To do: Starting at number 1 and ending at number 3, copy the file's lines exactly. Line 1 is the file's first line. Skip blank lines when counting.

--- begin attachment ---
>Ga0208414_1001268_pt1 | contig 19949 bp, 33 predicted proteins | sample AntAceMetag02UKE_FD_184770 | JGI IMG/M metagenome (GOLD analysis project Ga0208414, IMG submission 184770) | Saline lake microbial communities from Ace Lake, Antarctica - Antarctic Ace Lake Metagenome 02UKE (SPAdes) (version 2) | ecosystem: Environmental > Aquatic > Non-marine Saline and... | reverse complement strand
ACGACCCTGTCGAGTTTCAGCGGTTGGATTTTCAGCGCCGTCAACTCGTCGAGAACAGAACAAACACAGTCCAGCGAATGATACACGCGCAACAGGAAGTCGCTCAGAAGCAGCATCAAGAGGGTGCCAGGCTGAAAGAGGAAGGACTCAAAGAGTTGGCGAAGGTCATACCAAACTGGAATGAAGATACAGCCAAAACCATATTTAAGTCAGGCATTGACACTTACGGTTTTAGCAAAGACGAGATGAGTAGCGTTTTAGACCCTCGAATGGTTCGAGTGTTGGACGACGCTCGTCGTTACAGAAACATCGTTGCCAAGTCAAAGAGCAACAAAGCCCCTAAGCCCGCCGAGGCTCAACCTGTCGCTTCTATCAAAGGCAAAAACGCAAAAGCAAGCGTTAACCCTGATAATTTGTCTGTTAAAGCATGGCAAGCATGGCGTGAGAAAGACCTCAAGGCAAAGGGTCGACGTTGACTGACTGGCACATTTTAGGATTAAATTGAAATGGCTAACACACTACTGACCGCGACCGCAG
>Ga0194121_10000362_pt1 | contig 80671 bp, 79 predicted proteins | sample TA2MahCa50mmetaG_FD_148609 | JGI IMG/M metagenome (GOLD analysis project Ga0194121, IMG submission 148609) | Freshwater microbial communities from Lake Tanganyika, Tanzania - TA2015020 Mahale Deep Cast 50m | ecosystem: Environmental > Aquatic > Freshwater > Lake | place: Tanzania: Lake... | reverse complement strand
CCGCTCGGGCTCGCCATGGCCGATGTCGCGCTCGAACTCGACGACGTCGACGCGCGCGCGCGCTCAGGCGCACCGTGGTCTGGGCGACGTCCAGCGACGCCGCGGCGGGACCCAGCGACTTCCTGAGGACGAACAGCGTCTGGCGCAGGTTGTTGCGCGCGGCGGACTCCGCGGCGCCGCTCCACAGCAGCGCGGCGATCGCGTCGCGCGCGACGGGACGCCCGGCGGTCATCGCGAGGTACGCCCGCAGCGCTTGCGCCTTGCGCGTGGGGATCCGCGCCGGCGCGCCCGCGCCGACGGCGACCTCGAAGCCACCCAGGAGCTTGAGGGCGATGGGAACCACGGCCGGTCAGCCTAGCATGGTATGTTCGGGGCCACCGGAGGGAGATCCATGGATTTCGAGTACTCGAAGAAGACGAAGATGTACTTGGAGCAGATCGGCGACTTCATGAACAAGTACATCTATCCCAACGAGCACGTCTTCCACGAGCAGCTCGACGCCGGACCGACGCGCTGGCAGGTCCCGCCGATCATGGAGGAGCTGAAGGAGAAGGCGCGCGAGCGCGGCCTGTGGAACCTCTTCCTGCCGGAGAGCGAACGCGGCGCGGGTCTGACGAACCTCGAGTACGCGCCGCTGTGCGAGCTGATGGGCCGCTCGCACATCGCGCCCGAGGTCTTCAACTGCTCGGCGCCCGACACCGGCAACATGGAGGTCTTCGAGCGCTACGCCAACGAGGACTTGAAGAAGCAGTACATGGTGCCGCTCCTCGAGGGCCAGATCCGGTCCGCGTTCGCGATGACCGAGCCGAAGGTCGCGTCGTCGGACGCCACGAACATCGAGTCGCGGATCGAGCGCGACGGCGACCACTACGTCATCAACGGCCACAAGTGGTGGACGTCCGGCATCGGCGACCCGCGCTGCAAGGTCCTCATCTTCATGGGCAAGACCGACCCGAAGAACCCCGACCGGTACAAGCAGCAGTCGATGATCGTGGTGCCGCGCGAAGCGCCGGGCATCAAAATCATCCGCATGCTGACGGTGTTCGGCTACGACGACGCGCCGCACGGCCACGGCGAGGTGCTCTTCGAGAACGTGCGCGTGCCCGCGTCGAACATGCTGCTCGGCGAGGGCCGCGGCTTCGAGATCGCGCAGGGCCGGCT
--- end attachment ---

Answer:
>Ga0208414_1001268_pt1 | contig 19949 bp, 33 predicted proteins | sample AntAceMetag02UKE_FD_184770 | JGI IMG/M metagenome (GOLD analysis project Ga0208414, IMG submission 184770) | Saline lake microbial communities from Ace Lake, Antarctica - Antarctic Ace Lake Metagenome 02UKE (SPAdes) (version 2) | ecosystem: Environmental > Aquatic > Non-marine Saline and... | reverse complement strand
ACGACCCTGTCGAGTTTCAGCGGTTGGATTTTCAGCGCCGTCAACTCGTCGAGAACAGAACAAACACAGTCCAGCGAATGATACACGCGCAACAGGAAGTCGCTCAGAAGCAGCATCAAGAGGGTGCCAGGCTGAAAGAGGAAGGACTCAAAGAGTTGGCGAAGGTCATACCAAACTGGAATGAAGATACAGCCAAAACCATATTTAAGTCAGGCATTGACACTTACGGTTTTAGCAAAGACGAGATGAGTAGCGTTTTAGACCCTCGAATGGTTCGAGTGTTGGACGACGCTCGTCGTTACAGAAACATCGTTGCCAAGTCAAAGAGCAACAAAGCCCCTAAGCCCGCCGAGGCTCAACCTGTCGCTTCTATCAAAGGCAAAAACGCAAAAGCAAGCGTTAACCCTGATAATTTGTCTGTTAAAGCATGGCAAGCATGGCGTGAGAAAGACCTCAAGGCAAAGGGTCGACGTTGACTGACTGGCACATTTTAGGATTAAATTGAAATGGCTAACACACTACTGACCGCGACCGCAG
>Ga0194121_10000362_pt1 | contig 80671 bp, 79 predicted proteins | sample TA2MahCa50mmetaG_FD_148609 | JGI IMG/M metagenome (GOLD analysis project Ga0194121, IMG submission 148609) | Freshwater microbial communities from Lake Tanganyika, Tanzania - TA2015020 Mahale Deep Cast 50m | ecosystem: Environmental > Aquatic > Freshwater > Lake | place: Tanzania: Lake... | reverse complement strand